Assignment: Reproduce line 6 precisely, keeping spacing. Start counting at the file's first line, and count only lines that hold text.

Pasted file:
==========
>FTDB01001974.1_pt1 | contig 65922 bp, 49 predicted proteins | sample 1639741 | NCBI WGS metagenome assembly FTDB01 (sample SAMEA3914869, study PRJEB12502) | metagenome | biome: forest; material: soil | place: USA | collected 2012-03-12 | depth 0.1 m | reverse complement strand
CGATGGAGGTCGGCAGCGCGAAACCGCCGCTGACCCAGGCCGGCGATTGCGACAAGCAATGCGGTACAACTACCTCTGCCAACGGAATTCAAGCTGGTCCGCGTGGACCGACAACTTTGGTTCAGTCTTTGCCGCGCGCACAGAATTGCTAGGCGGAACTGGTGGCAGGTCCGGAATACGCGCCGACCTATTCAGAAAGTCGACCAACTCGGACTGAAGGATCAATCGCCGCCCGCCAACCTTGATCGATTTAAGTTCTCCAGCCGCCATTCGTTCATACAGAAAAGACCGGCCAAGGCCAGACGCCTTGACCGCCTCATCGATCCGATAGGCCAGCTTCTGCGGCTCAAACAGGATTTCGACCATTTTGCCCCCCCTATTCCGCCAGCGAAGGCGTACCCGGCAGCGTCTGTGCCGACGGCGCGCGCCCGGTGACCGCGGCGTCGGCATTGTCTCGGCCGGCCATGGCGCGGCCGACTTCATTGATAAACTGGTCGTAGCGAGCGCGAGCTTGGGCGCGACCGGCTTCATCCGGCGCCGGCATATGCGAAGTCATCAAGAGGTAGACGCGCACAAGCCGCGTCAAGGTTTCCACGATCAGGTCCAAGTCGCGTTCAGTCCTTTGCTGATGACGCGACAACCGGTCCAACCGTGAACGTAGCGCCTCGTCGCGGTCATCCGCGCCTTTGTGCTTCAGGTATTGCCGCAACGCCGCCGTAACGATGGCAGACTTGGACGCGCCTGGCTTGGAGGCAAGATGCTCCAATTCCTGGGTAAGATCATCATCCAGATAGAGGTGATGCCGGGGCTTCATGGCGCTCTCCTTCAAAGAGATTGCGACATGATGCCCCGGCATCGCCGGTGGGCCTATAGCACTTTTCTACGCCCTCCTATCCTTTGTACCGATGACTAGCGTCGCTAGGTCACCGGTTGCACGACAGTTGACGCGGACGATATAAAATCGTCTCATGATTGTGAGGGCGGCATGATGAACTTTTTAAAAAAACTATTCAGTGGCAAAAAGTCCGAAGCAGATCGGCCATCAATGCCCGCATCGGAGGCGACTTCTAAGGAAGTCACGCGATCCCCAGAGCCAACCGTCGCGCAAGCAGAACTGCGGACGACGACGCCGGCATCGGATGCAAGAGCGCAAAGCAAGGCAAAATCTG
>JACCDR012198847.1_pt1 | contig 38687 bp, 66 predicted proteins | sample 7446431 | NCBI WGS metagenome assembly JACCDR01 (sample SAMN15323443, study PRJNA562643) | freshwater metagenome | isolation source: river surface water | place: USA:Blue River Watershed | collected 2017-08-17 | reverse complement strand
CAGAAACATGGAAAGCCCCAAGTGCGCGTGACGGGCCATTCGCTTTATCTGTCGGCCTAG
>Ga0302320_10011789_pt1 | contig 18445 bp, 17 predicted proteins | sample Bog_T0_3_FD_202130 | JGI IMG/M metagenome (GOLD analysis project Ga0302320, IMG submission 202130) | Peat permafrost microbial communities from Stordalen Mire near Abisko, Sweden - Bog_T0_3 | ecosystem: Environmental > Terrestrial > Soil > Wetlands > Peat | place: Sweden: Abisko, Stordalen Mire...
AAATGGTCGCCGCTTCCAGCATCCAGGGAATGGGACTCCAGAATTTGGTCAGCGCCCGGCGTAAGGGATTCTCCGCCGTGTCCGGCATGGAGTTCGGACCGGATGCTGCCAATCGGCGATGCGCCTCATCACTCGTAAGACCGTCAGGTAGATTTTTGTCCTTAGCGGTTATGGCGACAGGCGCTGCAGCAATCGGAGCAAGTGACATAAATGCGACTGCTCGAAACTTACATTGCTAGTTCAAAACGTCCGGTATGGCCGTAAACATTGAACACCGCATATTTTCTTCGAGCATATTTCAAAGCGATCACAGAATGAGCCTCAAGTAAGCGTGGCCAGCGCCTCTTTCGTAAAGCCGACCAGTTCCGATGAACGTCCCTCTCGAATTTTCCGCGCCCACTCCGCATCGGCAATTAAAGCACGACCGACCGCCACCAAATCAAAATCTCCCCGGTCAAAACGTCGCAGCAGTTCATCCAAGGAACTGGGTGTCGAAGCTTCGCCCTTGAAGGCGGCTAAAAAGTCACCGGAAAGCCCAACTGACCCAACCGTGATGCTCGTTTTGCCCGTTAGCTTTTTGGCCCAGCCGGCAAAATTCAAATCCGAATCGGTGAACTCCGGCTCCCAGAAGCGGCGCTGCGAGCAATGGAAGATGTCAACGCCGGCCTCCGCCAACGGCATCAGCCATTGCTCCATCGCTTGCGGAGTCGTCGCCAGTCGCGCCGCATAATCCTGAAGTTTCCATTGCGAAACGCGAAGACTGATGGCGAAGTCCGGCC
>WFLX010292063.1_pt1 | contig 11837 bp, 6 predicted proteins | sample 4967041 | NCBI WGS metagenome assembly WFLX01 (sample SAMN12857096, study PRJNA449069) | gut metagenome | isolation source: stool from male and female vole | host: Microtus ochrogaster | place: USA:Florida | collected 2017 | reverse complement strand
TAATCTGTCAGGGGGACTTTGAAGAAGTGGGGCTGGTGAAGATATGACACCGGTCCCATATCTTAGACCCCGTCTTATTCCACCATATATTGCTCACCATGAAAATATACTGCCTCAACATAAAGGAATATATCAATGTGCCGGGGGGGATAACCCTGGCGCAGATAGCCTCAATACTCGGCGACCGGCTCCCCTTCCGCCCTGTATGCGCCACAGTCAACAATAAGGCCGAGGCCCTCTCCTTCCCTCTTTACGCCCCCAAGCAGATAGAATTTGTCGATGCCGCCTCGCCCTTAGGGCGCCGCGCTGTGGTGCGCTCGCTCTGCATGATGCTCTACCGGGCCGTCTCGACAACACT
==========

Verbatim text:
AAATGGTCGCCGCTTCCAGCATCCAGGGAATGGGACTCCAGAATTTGGTCAGCGCCCGGCGTAAGGGATTCTCCGCCGTGTCCGGCATGGAGTTCGGACCGGATGCTGCCAATCGGCGATGCGCCTCATCACTCGTAAGACCGTCAGGTAGATTTTTGTCCTTAGCGGTTATGGCGACAGGCGCTGCAGCAATCGGAGCAAGTGACATAAATGCGACTGCTCGAAACTTACATTGCTAGTTCAAAACGTCCGGTATGGCCGTAAACATTGAACACCGCATATTTTCTTCGAGCATATTTCAAAGCGATCACAGAATGAGCCTCAAGTAAGCGTGGCCAGCGCCTCTTTCGTAAAGCCGACCAGTTCCGATGAACGTCCCTCTCGAATTTTCCGCGCCCACTCCGCATCGGCAATTAAAGCACGACCGACCGCCACCAAATCAAAATCTCCCCGGTCAAAACGTCGCAGCAGTTCATCCAAGGAACTGGGTGTCGAAGCTTCGCCCTTGAAGGCGGCTAAAAAGTCACCGGAAAGCCCAACTGACCCAACCGTGATGCTCGTTTTGCCCGTTAGCTTTTTGGCCCAGCCGGCAAAATTCAAATCCGAATCGGTGAACTCCGGCTCCCAGAAGCGGCGCTGCGAGCAATGGAAGATGTCAACGCCGGCCTCCGCCAACGGCATCAGCCATTGCTCCATCGCTTGCGGAGTCGTCGCCAGTCGCGCCGCATAATCCTGAAGTTTCCATTGCGAAACGCGAAGACTGATGGCGAAGTCCGGCC